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Victorinox launches hacker challenge

Victorinox launches hacker challenge

The Victorinox Secure penknife includes a biometric scanner for the USB drive - and a £100,000 prize if you can break into it.

Victorinox is so convinced that its latest biometric-secured flash drive – included as part of its top-end range of penknives – is secure, it's offering £100,000 to any enterprising hacker or cracker who can break into it.

As reported over on The Register, the company is holding the competition at its New Bond Street store in London on Thursday the 25th and Friday the 26th of March.

The competition is looking to drum up interest in the company's latest Swiss Army knives, which feature an in-built USB flash drive with integral fingerprint scanner. If you don't swipe the right print, the device not only refuses to mount the drive but also e-mails its owner – and if no response is received within a certain time period, it automatically deletes the contents of the drive.

Those wishing to participate are encouraged to fill in the competition application form. While not all that do will be selected to participate, those lucky few – the competition is limited to 24 entrants - who are will find themselves in for a treat: as well as a two-hour window to attempt to break the biometric-based security system on the drive in order to get their hands on the £100,000 top price, participants will get a Cybertool Lite penknife whether they are successful or not.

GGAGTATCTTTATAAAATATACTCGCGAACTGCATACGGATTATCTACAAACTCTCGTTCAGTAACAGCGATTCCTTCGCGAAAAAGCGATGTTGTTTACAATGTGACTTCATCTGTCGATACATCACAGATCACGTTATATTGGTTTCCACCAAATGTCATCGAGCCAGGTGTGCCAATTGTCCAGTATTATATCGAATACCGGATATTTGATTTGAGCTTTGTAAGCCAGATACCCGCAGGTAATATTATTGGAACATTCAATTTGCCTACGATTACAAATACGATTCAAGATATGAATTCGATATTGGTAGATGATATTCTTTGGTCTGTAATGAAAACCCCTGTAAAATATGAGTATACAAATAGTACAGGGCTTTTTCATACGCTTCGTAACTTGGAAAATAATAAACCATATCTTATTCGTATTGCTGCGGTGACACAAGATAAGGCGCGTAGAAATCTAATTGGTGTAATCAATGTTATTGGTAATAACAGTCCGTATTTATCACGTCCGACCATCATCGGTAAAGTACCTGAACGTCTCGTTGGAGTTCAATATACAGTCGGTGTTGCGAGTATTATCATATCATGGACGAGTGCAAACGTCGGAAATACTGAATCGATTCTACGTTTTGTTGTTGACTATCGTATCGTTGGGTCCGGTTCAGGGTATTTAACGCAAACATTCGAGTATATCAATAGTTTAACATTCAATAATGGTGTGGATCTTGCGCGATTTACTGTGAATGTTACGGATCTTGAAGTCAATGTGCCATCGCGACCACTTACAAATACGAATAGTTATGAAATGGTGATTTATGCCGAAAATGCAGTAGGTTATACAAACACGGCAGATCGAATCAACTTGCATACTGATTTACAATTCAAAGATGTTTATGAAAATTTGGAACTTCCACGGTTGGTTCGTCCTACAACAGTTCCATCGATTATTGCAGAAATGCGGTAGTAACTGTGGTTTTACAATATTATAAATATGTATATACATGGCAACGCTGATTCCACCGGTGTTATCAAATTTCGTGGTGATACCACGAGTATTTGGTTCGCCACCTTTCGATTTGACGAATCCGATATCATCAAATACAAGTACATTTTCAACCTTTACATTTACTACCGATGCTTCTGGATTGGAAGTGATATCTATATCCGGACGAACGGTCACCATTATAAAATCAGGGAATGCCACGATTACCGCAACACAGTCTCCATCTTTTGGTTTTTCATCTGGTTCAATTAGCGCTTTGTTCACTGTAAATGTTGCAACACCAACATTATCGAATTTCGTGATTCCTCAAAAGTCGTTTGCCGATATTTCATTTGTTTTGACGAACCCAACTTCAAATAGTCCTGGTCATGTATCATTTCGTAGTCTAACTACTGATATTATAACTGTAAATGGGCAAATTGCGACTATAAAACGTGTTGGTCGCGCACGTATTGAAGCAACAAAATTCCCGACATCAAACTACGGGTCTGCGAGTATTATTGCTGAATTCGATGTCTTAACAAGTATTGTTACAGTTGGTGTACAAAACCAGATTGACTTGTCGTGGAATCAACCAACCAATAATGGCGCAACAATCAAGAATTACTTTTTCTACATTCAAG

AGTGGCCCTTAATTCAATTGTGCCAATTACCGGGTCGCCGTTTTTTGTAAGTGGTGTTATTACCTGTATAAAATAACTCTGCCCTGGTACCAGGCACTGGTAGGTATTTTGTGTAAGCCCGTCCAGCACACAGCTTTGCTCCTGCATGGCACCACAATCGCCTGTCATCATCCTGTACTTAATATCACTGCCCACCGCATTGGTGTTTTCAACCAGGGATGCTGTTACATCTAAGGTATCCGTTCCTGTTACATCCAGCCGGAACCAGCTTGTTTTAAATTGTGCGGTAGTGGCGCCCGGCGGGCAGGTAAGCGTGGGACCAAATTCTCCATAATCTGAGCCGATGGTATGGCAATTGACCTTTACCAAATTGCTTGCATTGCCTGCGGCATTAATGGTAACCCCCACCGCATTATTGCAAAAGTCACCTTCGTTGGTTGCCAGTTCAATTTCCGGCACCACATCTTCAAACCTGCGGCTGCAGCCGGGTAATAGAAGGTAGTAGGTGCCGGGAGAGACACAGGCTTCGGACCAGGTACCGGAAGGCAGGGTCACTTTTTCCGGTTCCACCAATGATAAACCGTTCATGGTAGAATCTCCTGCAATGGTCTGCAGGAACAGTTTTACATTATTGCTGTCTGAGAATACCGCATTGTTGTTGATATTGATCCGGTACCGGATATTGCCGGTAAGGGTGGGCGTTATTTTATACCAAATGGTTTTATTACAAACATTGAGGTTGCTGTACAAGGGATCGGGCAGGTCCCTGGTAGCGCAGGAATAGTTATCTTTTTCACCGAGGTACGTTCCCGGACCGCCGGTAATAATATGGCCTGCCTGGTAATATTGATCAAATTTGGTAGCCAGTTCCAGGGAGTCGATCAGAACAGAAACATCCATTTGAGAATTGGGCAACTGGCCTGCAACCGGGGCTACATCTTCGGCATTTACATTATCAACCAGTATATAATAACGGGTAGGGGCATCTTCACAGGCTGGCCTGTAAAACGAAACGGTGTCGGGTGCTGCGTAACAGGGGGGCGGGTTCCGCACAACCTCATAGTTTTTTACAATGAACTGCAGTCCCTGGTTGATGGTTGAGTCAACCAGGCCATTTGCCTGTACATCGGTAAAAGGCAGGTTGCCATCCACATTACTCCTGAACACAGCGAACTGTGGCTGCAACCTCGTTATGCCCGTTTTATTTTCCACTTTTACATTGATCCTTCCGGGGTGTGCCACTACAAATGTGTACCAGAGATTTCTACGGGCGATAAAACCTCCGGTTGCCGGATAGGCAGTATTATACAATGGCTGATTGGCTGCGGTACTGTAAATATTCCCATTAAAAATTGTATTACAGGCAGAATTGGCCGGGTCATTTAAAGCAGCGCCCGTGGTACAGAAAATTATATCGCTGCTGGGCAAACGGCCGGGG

A successful crack is defined by Victorinox as reading a file stored in the secure partition “in plaintext” without using the original password or fingerprint, and recording the attempt in such a way that Victorinox would be able to repeat the feat – and, more importantly, fix the flaw and improve the security of the device.

Any budding hackers fancy their chances at the £100,000 top prize, or are you tempted to enter simply to get your hands on the free penknife? Share your thoughts over in the forums.

18 Comments

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mi1ez 23rd March 2010, 10:07 Quote
Sod the contest, I know what my next pendrive will be!
rickysio 23rd March 2010, 10:15 Quote
Too bad you can't crack the biometric instead - channelling MythBusters, all you need is tape.
liratheal 23rd March 2010, 10:37 Quote
I'll be interested to see how this goes.

Wish I was any where near good enough to bother applying!
Omnituens 23rd March 2010, 10:47 Quote
If I lived close enough, I'd sign up just for a laugh.
crazyceo 23rd March 2010, 11:28 Quote
Quote:
Originally Posted by rickysio
Too bad you can't crack the biometric instead - channelling MythBusters, all you need is tape.

Right you are! I'm heading over to Discovery on demand to see if that one is available. If my memory is correct, they went really advanced to crack the Microsoft fingerprint reader and really had to go over the top to do it using jelly mold fingertips with heating and a secret portion not shown on telly. However, the uncrackable $600 door lock was done with a photocopy of the finger print!

Since we can't use the original fingerprint, maybe all that is pointless?
sicone 23rd March 2010, 11:33 Quote
Hmmm, the store is a 5min walk from my work so I may have to pop in during my lunch break and watch
JrRRr 23rd March 2010, 11:49 Quote
Original PR-stunt. Makes me wanna buy one..
Bauul 23rd March 2010, 12:15 Quote
Sounds like the real weak point in the system, obtaining a copy of the original finger-print, has been excluded from the scope of the task. Still be interested to see if anyone can do it.